However, what is sought to be amended is not the outstanding balance but rather the period within which the said amount accrued and how it accrued. In the original plaint in summary suit it was stated that between 1st April 2009 and 30th November 2009 the plaintiff supplied poultry worth Shs. 267,405,696/= and only Shs. 186,001,410= was paid leaving an outstanding balance of Shs. 81,404,286=. When the applicant’s oral application for amendment of the plaint was allowed by consent, the matter was brought by ordinary suit and the period of claim was accordingly extended up to January 2009. The total value of poultry supplied over that period was also changed to Shs. 774,353,190= and the defendant was stated to have paid a total of Shs. 692,948,904= and the outstanding balance remained at Shs. 81,404,286=.

The defendant in his amended defence and counter-claim denied that the plaintiff supplied poultry worth Shs. 774,353,190= and instead stated that the amount supplied was worth Shs. 674,844,644=. He challenged the genuineness of some tax invoices worth Shs. 99,508,546= that were attached to the plaint as group Annexture “D” which he claimed were not signed by him or his agent and no receipts were issued in respect of them as was the practice. He off-set that amount from the total value of poultry stated to have been supplied by the applicant in order to arrive at his figure of Shs. 674,844,644=. He however, conceded that he had paid a total of Shs. 692,948,904= which he claimed was Shs. 18,104,260= in excess of what was supplied. He made a counter claim for that amount.

When this matter came before me for scheduling directions, the plaintiff’s counsel intimated that he had instructions to apply for leave to further amend the plaint. I requested him to show counsel for the respondent the proposed amendment so that he could consider consenting to it and save court from hearing a formal application. Upon looking at the proposed amendment, counsel for the respondent indicated that he would oppose it. This led to the filing of this application with a copy of the proposed amended plaint indicating that this time the plaintiff wanted to abridge the period of claim from between January and November 2009 to between August to October 2009 and leave out the value of what was supplied and the amount so far paid. The outstanding balance however, still remained the same at Shs. 81,404,286=. From the above facts, it is therefore not true that the purpose of the amendment sought was to provide for the actual outstanding balance unpaid by the defendant for the supplies by the plaintiff as stated in the grounds of this application.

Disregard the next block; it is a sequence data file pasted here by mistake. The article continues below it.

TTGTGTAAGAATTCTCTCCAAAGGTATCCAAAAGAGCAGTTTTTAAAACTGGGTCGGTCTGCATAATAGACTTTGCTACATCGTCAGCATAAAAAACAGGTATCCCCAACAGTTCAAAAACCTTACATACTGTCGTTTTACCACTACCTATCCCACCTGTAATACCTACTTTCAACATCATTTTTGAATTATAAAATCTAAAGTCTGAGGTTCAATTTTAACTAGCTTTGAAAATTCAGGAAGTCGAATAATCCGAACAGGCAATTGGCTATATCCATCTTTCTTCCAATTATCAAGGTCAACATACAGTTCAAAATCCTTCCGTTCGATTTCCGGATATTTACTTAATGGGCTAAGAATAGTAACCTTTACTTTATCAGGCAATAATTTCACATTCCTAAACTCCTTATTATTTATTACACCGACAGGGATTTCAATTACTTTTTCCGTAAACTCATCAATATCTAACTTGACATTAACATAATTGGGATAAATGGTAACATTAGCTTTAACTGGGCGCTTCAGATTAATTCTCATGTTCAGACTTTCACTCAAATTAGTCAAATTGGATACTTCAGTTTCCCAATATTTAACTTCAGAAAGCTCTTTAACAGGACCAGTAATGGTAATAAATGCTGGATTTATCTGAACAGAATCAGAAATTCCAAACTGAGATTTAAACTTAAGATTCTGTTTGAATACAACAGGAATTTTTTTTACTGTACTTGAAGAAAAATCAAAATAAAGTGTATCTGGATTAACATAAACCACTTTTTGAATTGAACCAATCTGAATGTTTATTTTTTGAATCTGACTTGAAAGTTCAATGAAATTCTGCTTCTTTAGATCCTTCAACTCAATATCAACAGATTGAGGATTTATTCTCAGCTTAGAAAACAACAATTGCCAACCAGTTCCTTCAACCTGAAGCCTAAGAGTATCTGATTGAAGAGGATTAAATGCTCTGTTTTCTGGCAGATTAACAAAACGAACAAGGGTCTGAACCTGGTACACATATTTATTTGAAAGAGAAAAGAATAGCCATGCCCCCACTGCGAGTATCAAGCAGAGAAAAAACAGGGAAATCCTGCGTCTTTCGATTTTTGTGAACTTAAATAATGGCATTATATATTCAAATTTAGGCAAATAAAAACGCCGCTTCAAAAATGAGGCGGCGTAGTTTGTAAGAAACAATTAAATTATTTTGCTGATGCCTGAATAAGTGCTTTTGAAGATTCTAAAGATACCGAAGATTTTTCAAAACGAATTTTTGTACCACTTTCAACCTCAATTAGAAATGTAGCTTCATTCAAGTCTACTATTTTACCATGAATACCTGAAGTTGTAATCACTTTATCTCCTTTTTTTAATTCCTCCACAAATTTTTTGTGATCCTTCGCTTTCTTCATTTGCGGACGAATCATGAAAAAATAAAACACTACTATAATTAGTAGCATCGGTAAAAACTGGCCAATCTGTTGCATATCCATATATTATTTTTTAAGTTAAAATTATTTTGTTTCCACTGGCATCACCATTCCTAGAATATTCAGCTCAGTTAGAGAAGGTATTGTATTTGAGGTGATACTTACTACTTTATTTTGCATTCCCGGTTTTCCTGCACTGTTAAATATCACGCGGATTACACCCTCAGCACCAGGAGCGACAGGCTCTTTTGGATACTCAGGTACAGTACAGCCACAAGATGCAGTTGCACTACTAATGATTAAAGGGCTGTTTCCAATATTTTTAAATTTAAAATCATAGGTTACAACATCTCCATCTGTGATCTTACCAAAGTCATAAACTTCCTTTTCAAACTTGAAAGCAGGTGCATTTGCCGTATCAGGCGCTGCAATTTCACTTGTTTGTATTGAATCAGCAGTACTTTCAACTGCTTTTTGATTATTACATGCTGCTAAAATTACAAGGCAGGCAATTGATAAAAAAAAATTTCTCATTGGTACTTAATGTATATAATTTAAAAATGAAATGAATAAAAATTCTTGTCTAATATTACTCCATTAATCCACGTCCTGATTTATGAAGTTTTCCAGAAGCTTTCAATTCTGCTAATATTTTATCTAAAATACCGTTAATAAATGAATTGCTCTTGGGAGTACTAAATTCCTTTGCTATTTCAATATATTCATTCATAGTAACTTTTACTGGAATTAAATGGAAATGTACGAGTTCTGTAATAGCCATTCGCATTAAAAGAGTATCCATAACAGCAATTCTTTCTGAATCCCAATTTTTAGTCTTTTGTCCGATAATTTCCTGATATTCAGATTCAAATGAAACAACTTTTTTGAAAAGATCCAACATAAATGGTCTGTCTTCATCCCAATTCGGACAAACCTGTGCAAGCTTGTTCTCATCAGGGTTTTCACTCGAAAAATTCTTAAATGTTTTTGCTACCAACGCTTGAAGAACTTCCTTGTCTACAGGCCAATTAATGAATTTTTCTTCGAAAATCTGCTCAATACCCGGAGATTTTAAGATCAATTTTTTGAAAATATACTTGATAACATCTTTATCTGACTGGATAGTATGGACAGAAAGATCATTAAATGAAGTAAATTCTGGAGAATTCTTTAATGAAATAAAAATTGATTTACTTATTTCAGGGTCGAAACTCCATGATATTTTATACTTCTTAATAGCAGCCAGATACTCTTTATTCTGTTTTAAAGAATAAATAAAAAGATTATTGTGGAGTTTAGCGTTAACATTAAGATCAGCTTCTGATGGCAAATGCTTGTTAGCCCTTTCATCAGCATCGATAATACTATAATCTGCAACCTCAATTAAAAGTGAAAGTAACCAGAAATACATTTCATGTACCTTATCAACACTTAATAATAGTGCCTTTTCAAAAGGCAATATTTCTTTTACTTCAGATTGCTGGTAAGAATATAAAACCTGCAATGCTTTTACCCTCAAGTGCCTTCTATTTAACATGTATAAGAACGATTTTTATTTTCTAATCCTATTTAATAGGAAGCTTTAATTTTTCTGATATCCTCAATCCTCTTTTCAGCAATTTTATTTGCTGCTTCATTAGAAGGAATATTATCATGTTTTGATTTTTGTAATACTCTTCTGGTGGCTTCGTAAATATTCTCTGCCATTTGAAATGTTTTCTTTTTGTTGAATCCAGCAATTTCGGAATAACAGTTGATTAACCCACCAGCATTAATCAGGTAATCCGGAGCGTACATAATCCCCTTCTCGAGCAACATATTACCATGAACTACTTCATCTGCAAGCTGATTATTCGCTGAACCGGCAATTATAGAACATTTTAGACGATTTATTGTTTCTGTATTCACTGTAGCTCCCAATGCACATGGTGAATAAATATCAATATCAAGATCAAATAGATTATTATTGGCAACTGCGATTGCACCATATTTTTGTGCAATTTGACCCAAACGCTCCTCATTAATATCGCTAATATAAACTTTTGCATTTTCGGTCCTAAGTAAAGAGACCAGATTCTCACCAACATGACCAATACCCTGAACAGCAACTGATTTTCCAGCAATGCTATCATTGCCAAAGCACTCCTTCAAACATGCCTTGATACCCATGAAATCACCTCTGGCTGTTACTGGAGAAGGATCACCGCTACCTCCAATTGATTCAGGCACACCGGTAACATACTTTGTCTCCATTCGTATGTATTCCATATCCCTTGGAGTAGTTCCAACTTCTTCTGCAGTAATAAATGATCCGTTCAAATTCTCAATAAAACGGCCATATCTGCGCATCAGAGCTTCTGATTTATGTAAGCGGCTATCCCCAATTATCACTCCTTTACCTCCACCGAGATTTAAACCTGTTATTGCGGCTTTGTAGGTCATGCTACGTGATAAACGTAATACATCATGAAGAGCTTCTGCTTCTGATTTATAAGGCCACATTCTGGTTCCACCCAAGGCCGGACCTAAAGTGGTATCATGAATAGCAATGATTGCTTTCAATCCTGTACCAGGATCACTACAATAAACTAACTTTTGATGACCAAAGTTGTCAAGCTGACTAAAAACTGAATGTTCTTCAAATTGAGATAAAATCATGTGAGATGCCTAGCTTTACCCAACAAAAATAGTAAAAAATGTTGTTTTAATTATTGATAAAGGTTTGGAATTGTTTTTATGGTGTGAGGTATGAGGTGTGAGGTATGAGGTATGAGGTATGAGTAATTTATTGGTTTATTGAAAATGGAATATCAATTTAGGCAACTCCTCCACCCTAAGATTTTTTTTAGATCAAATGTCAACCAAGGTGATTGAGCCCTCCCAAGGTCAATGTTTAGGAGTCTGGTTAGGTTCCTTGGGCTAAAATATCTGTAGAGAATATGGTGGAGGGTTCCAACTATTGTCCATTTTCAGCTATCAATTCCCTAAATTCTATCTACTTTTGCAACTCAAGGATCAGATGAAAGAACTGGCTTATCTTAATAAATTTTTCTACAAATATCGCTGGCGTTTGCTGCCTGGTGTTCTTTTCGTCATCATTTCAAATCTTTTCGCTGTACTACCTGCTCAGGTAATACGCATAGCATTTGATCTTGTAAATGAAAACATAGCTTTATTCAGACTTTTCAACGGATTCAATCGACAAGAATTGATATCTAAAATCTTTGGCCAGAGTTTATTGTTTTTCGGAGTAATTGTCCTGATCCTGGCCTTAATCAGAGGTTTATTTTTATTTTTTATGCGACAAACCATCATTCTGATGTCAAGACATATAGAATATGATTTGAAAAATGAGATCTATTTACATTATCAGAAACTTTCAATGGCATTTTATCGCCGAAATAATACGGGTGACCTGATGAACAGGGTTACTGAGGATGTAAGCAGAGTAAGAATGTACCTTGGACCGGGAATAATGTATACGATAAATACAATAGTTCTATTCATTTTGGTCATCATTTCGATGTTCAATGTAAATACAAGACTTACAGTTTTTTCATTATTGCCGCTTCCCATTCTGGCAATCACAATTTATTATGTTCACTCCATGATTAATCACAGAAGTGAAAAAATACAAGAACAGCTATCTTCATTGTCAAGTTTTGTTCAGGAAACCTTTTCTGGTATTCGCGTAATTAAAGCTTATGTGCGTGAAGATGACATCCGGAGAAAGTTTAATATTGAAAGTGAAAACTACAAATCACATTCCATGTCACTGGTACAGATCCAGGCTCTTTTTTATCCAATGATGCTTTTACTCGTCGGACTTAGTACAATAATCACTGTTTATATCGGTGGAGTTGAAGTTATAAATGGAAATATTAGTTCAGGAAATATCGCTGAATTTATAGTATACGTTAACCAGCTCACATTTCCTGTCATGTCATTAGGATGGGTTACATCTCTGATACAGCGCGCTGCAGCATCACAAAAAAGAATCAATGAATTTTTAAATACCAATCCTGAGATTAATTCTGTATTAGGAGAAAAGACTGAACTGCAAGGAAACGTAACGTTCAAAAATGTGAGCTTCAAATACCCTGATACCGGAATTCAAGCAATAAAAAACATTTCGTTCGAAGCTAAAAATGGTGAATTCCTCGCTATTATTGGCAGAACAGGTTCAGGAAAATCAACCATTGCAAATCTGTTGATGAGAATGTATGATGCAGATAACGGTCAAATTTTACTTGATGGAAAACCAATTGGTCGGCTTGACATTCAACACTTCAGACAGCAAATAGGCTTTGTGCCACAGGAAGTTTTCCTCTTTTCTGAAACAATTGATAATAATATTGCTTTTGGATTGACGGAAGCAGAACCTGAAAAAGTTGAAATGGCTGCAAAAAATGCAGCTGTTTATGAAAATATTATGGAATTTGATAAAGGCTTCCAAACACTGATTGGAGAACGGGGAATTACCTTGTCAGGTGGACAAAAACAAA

In my considered opinion the amendment was being sought in bad faith to defeat the defence wherein the respondent/defendant was challenging the genuineness of some of the tax invoices for May 2009 and counter claiming what he allegedly overpaid. In reaching this conclusion, I was persuaded by what is stated at page 171of Odgers on Pleadings and Practice (supra) that where the action has been brought on a substantial cause of action, to which a good defence has been pleaded, the plaintiff will not be allowed to amend his claim by including in it, for the first time a trivial and merely technical cause of action, which such defence may not cover.

In view of the above statement, I am convinced that what was sought to be amended was a trivial matter which is not necessary to enable this court determine the real question in controversy between the parties which is basically whether the amount claimed is owing. When it accrued is a matter of evidence which in my opinion could be adduced by the plaintiff without amending the plaint since the period for the claim was already included therein and the defence also extended up to that period. I would have probably been inclined to allow the amendment if it was to extend the period of claim to cover what was left out other than to abridge it as it was proposed.
Secondly, due to my finding that this application was made mala fide with a view of defeating the defence, it follows that granting it would be prejudicial to the respondent and it would work injustice to him that would not be compensated by an award of costs.

Thirdly and lastly, refusing to grant this application would not in any way give rise to multiplicity of proceedings. This court can wholly determine the real question in controversy between the parties basing on the facts disclosed in the pleadings as they are currently.

In the final result, I decline to grant this application and dismiss it with costs.
I so order.

Hellen Obura


Ruling read in open court in the presence of Mr. Edward Ssekabanja for the applicant and Mr. Albert Kyeyune for the respondent.

Ms. Ruth Naisamula-Court Clerk.